PBX entry in the MCI telecomm glossary
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This file is a personal continuation of the PBX entry in the MCI
A telephone exchange serving an individual organization and having
connections to a public telephone exchange is called a Private Branch Exchange
(PBX). The PBX performs a switching function by connecting any extension in
the private organization to an outside line. A PBX is actually a private
switch that connects a group of telephones within an individual organization.
Calls placed outside this individual group are connected to a telephone
company's central office switch through trunks. A PBX may be operated by an
attendant from the private organization or the switching system may be done
automatically. Other terms that are commonly used interchangeably with PBX
are: Private Automatic Branch Exchange (PABX), Private Automatic Exchange
(PAX), and Computerized Branch Exchange (CBX). Although these terms were
originally used to identify specific switch structures, today they are often
used as synonyms.
PBXs can use any of three basic switching methods: step-by-step (SxS),
Cross-bar (X-bar), and computer controlled, to perform the basic function of
switching. However, in addition to detecting calls and establishing a
transmission link between two telephones, PBXs can do much more.
The common control, often called a central processing unit (CPU), controls
the switching matrix that connects the stat ons and trunks. The switching
matrix of a PBX performs the same job as does an operator at a manual
switchboard or a common control central office switch. The CPU, however, gets
its instructions from the "stored program", which contains directions for
activities, such as detecting calls, sending them over the best available
route, and recording billing information. These computerized electronic
switches are used to perform routine, as well as unique, functions that simply
weren't practical or even possible with electromechanical switches.
Just as in the public switched network, PBX switches make connection between
instruments, or "key telephone sets". We're all familiar with key telephone
sets, whether we know them by name or not. They're the business telephones
that have six push-button keys lined up below the dial--a red button marked
"hold" and five buttons or lines with flashing lights.
Systems with PBXs and key sets have a great deal of flexability in planning
for their needs because they can set up their codes to accomplish the functions
needed in their particular situations. In fact, the PBX can be programmed so
that each individual extension within a system can take advantage of features
applicable to its own business needs.
Some of the features that are availiable with PBXs and key systems are: call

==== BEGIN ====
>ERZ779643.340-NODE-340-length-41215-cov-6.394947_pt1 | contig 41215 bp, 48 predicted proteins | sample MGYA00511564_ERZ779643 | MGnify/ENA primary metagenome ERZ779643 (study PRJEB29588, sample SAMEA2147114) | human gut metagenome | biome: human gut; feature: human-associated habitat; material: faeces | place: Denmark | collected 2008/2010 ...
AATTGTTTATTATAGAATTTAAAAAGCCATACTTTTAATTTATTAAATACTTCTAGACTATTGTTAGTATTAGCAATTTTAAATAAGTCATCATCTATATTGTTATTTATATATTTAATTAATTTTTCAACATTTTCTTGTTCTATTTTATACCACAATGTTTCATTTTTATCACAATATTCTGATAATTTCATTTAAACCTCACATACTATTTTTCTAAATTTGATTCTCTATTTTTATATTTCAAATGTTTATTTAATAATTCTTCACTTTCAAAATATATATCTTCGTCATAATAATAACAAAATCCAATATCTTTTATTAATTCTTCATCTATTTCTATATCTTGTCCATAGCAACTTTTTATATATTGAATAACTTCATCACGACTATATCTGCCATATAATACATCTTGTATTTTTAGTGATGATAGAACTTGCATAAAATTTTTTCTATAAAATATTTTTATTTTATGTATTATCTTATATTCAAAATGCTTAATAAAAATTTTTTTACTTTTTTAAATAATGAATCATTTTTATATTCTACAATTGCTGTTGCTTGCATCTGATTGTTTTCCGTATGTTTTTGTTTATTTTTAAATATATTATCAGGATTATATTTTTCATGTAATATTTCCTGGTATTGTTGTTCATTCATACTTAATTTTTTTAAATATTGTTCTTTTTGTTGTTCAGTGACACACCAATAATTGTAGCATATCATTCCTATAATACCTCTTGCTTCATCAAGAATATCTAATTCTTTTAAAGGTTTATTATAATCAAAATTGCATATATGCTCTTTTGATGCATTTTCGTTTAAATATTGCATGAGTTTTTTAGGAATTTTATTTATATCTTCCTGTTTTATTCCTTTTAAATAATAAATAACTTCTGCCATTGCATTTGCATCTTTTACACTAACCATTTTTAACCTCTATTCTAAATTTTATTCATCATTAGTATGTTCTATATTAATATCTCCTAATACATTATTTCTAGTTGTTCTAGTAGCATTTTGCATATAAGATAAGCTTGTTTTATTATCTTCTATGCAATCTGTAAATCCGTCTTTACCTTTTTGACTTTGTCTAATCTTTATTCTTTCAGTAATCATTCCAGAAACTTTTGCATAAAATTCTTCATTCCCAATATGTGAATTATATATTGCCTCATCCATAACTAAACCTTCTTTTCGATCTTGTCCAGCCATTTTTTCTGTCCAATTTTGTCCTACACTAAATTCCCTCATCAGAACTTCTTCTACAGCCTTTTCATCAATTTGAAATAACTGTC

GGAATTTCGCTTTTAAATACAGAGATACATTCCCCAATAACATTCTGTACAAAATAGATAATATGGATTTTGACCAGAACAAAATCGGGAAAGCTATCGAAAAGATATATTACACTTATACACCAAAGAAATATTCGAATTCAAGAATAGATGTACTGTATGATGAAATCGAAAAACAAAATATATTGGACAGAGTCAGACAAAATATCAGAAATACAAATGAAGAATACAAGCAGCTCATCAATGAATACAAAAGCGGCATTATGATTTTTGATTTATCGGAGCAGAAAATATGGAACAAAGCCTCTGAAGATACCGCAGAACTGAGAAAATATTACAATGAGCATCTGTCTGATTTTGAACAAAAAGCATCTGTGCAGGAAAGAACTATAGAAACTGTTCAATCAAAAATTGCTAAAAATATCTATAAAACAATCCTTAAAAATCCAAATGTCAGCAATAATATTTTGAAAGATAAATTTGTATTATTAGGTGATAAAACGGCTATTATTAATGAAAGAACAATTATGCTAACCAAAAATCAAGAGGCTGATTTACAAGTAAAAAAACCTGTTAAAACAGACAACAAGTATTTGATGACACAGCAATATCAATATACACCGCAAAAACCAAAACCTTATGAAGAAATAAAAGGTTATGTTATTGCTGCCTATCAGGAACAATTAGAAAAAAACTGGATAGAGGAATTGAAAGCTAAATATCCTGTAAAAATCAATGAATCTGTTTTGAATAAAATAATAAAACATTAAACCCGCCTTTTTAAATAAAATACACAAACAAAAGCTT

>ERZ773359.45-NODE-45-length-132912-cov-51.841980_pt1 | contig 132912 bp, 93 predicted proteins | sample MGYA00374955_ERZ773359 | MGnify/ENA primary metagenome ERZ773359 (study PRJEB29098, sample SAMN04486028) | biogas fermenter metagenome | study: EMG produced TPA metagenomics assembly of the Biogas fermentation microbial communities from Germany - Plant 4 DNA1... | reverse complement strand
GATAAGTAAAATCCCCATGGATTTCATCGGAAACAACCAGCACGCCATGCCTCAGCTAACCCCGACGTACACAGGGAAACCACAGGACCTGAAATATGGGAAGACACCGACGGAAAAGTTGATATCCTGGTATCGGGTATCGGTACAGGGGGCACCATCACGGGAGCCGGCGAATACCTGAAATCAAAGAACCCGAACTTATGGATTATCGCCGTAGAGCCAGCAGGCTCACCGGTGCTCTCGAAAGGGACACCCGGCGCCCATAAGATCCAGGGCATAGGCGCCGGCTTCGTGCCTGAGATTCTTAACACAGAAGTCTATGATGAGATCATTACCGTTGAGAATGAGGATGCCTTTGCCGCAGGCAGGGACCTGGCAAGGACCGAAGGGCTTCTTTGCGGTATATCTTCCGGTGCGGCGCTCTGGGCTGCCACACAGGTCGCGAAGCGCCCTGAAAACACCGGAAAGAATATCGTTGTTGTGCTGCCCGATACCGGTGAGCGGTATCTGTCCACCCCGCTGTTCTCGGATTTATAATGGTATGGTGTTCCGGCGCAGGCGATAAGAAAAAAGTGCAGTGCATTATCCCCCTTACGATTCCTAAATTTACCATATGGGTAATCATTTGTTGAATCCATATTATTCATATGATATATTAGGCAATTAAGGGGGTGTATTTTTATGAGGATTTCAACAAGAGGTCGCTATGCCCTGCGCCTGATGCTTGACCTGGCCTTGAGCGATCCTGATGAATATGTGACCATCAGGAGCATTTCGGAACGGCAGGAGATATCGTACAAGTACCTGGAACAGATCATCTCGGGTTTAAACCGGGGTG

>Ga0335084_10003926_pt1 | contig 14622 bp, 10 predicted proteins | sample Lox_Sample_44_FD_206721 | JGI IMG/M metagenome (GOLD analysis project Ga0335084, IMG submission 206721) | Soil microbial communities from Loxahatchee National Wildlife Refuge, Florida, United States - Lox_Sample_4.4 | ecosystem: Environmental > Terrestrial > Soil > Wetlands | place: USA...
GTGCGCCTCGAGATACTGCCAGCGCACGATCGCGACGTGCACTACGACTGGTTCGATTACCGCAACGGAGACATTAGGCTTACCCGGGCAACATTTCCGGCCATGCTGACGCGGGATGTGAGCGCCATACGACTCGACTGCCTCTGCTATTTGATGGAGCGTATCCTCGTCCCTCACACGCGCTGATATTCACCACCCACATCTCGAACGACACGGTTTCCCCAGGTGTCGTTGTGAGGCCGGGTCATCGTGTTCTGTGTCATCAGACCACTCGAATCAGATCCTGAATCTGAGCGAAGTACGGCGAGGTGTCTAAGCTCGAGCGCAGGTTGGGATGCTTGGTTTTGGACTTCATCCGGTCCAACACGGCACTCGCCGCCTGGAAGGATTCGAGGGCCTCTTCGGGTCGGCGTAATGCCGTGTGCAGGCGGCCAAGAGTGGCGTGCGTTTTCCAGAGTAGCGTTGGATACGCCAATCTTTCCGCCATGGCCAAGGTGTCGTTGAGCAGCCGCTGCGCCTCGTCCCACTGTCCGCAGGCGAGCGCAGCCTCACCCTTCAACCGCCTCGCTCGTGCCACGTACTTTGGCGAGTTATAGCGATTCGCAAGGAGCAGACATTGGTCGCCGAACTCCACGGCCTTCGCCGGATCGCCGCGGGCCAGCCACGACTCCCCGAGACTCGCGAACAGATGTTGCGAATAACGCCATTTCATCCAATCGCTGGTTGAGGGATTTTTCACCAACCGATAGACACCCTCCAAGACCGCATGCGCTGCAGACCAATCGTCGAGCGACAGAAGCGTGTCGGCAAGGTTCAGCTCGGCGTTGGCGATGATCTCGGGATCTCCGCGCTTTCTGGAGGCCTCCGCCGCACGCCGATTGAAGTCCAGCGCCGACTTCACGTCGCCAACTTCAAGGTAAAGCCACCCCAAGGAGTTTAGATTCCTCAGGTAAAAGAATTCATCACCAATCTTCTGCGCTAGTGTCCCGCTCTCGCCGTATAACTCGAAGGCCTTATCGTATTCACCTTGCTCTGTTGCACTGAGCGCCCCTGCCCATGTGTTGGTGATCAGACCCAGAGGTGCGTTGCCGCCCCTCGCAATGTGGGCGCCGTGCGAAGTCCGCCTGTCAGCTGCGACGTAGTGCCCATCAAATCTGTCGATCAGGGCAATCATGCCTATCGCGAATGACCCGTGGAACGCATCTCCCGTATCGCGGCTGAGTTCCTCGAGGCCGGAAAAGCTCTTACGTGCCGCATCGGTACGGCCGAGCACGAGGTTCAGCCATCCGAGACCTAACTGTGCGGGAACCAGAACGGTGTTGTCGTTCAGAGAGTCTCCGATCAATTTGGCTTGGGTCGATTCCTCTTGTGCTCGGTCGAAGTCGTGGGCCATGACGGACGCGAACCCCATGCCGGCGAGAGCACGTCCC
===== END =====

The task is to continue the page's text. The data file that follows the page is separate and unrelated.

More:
transfer, which allows internal or external calls to be transferred from one
telephone to any other phone in the system; automatic push-button signaling,
which indicates the status of all phones in the system with display lights and
buttons; one-way voice paging, which can be answered by dialing the operator
from the nearest telephone in the system; camp-on, in which a call made to a
busy phone automatically waits until the line is idle; and internal and
external conference capabilities, which enables outside callers to conference
with several inside users.
Some features automatically handle incoming telephone calls. Automatic call
waiting not only holds calls made to a busy extension until the extension is
free, but also signals the person being called that a call is waiting and
informs the caller that he is on hold. Automatic call forwarding will send
calls to employees who are temporarily in locations other than their offices,
provided they "inform" the PBX where they can be found. Automatic call
distribution automatically send an incoming call to the first extension that's
not busy--a useful feature for situations in which any one of a group of
persons in the organization can adequately respond to incoming calls. Another
example is automatic call back, which allows a caller who reaches a busy line
to ask the PBX to return his or her call when the line is free.
Still other features provide services such as night telelphone answering,
telephone traffic monitoring, and network or hot-line connection. These
examples are but a sample from the features possible with computerized PBXs.
This is a very brief description of how to use and what to expect on a PBX.
Basically, you call the PBX and you will have to enter a code that can be
anywhere from 4 to 6 digits (Note: some PBXs do not require codes). Then you
will hear a dial tone. From here you would under normal circumstances dial:
9 + 1 (or 0) + NPA-PRE-SUFF, for long distance dialing or dial 8 for local
The most common use of the PBX is to call Alliance Teleconferencing,
a teleconference service offered by AT&T. To do this dial:
Note: PBX codes are usually very simple and usually 4 digits.
EX: 0000, 1111, 1234, etc
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